As Lawmakers Mull Medicaid Expansion, ER Visits Related to Opioid Use Continue to Rise

May 16, 2018

Downtown Waynesboro. The small town in the Shenandoah Valley has seen the largest increase of emergency room visits related to opioid use in the state since 2015.
Credit Creative Commons

The opioid crisis continues to plague Virginia, and some are hoping members of the General Assembly might be able to take action to do something about it.

Since 2015, the number of emergency room visits for opioids has increased 25% in Virginia. One of the areas hardest hit is the tiny city of Waynesboro in the Shenandoah Valley. Back in 2015 Waynesboro had two ER visits for opioids. By 2017, it had 26.

Jennifer Lewis is a mental health worker for the community service board in Waynesboro and a Democrat running for Congress. She says some of the areas that would benefit the most from expanding Medicaid are also the most resistant.

“I would bet that a lot of people who are against expanding Medicaid, if these circumstances were impacting their family they might have a different opinion on that.”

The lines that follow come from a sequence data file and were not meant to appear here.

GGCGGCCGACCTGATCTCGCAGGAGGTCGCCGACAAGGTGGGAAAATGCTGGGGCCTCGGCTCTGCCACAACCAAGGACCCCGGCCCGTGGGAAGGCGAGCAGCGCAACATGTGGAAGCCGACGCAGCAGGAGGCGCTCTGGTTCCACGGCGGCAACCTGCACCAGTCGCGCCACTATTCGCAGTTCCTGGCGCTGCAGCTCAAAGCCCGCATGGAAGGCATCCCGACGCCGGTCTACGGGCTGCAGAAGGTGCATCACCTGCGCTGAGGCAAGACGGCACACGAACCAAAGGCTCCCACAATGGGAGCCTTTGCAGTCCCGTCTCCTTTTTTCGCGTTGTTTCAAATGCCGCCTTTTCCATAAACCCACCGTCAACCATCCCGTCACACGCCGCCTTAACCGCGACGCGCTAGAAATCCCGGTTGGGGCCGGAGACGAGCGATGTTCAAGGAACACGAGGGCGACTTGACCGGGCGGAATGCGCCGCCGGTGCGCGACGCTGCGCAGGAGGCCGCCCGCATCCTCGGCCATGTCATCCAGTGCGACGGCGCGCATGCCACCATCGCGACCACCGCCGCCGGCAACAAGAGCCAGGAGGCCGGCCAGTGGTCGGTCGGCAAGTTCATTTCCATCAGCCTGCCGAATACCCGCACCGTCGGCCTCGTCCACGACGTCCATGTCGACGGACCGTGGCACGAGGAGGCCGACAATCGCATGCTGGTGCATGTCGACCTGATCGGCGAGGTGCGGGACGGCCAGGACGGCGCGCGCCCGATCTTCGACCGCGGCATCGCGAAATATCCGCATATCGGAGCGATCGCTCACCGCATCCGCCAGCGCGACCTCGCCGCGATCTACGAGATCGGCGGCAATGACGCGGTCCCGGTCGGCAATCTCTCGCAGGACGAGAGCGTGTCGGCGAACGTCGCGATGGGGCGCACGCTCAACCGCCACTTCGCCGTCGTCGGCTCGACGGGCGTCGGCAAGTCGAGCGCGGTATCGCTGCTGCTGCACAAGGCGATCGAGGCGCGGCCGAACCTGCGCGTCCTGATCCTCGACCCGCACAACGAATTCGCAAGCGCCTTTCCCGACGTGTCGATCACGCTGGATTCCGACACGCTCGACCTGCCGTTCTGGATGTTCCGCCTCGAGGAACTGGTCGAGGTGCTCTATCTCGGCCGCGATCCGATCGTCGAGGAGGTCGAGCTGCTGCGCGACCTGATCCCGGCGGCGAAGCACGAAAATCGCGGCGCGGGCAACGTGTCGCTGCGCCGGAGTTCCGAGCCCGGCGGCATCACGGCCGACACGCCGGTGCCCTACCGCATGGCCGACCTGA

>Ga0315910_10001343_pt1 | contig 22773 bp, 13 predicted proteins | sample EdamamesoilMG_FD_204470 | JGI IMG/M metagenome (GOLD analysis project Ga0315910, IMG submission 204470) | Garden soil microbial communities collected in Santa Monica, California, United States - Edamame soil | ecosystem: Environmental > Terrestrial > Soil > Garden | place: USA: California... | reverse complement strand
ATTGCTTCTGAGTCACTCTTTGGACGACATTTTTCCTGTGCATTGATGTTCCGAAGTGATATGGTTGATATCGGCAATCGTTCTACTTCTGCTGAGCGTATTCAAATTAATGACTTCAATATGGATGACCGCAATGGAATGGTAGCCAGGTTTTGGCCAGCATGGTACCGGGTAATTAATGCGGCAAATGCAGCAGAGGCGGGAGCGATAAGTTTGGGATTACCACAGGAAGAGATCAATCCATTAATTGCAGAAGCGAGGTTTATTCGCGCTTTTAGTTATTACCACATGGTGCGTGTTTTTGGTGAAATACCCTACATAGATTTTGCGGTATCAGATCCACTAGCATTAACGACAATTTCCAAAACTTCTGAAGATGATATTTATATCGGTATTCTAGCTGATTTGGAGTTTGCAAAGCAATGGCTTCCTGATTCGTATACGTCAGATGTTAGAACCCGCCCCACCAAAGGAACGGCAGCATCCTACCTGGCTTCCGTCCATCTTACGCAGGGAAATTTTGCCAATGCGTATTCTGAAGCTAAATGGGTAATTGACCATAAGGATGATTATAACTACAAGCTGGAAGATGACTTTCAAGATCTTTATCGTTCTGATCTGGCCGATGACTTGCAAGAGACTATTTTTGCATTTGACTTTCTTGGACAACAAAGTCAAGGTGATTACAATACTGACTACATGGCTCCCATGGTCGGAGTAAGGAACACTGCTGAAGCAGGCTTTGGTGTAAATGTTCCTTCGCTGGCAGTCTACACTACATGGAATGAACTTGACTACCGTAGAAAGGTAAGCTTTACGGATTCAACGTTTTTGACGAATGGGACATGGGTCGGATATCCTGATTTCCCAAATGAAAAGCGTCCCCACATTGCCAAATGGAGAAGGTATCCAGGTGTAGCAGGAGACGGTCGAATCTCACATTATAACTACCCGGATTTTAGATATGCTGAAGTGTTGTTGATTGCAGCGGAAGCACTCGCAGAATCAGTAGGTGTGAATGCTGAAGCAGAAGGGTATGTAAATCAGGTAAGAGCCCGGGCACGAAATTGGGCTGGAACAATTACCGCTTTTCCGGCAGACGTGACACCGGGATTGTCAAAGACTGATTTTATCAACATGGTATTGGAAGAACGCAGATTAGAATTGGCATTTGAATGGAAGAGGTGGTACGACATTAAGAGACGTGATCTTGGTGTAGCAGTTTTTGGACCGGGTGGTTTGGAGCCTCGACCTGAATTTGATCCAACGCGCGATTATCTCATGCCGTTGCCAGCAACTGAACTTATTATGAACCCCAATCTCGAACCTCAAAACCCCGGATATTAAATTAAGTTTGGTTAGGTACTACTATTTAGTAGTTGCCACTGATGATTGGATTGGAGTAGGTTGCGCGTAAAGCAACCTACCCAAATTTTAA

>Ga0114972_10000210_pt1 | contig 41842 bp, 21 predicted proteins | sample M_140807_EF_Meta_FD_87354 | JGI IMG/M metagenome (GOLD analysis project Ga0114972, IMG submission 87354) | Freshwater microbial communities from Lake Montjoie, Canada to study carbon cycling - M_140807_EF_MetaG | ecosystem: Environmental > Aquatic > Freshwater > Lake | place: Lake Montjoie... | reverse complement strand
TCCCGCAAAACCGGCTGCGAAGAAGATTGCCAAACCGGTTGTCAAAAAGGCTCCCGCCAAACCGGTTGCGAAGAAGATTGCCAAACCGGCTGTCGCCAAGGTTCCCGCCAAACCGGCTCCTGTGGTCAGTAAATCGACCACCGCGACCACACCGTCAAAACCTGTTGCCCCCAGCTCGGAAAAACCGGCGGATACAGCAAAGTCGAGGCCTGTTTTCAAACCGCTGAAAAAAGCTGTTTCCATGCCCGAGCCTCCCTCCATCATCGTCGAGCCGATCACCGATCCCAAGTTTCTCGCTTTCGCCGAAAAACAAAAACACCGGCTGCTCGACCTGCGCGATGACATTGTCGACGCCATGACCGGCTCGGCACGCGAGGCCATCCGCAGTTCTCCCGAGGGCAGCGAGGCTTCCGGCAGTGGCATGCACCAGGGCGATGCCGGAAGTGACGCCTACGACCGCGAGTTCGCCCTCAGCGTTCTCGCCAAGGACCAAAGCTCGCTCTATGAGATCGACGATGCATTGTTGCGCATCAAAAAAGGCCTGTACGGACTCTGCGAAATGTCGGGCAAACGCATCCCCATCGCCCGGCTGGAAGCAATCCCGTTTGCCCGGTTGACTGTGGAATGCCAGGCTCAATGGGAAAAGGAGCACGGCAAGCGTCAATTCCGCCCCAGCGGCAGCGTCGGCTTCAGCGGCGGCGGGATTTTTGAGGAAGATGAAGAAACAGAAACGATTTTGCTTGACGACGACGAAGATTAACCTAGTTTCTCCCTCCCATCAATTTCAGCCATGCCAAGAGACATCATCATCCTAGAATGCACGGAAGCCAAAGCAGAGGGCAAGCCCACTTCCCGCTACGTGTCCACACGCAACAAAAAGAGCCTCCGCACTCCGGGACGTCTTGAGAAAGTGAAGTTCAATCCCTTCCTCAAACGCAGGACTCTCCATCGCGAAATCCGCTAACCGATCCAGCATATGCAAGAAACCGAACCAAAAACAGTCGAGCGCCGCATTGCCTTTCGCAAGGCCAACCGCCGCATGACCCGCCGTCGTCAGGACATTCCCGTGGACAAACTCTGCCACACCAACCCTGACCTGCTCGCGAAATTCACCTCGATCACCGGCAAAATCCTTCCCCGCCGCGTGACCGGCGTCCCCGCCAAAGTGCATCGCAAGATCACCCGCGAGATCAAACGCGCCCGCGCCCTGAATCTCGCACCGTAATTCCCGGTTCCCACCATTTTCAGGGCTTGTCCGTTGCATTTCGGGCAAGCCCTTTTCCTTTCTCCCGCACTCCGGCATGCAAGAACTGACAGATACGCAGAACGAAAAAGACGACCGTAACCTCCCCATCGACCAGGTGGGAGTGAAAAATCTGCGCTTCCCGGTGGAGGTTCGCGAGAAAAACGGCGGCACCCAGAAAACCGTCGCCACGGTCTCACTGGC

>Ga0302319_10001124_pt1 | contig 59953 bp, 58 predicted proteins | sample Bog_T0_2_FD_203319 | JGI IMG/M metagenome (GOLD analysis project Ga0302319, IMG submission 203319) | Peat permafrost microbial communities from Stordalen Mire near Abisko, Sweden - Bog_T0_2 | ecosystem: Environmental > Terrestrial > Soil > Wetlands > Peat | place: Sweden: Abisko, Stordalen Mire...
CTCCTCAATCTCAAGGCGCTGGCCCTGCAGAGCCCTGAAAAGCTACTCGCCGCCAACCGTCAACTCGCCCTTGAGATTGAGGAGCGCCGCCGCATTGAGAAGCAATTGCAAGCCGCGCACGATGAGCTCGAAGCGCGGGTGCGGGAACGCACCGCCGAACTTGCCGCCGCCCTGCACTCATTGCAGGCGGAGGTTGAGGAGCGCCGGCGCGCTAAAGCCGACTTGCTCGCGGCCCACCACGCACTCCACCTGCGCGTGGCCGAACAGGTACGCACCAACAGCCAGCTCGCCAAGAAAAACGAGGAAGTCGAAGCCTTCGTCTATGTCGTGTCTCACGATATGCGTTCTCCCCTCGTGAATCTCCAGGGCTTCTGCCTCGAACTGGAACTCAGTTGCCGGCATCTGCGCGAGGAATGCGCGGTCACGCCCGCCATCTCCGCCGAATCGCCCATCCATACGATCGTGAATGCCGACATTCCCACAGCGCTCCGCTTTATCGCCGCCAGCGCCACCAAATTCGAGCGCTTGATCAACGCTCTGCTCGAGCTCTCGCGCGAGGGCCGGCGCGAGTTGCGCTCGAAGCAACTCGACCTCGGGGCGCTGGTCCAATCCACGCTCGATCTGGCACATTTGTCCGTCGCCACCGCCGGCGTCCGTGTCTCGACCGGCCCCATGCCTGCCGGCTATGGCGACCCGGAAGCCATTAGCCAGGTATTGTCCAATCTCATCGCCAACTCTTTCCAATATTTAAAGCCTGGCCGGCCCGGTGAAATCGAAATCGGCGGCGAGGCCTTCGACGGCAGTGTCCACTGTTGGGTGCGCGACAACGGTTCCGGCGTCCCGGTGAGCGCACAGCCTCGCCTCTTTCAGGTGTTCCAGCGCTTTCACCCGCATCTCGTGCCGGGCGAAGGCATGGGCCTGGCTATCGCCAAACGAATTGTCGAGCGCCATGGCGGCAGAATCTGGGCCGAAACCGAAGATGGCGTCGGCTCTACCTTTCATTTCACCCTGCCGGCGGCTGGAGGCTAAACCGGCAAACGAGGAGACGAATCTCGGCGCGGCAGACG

Michael Cassidy at the Commonwealth Institute says expanding Medicaid would provide Addiction and Recovery Treatment Services to people who desperately need it.

“By expanding coverage under our state Medicaid program as currently being debated by the General Assembly, that would mean more folks would get coverage and that coverage would give them access to this new and effective program for helping tackle the opioid crisis here in Virginia.”

But Senate Republicans are standing against expanding Medicaid. They say the federal government may be paying for it now, but they’re concerned expanding health insurance to people who live in poverty or with disabilities would eventually cripple Virginia’s finances.

This report, provided by Virginia Public Radio, was made possible with support from the Virginia Education Association.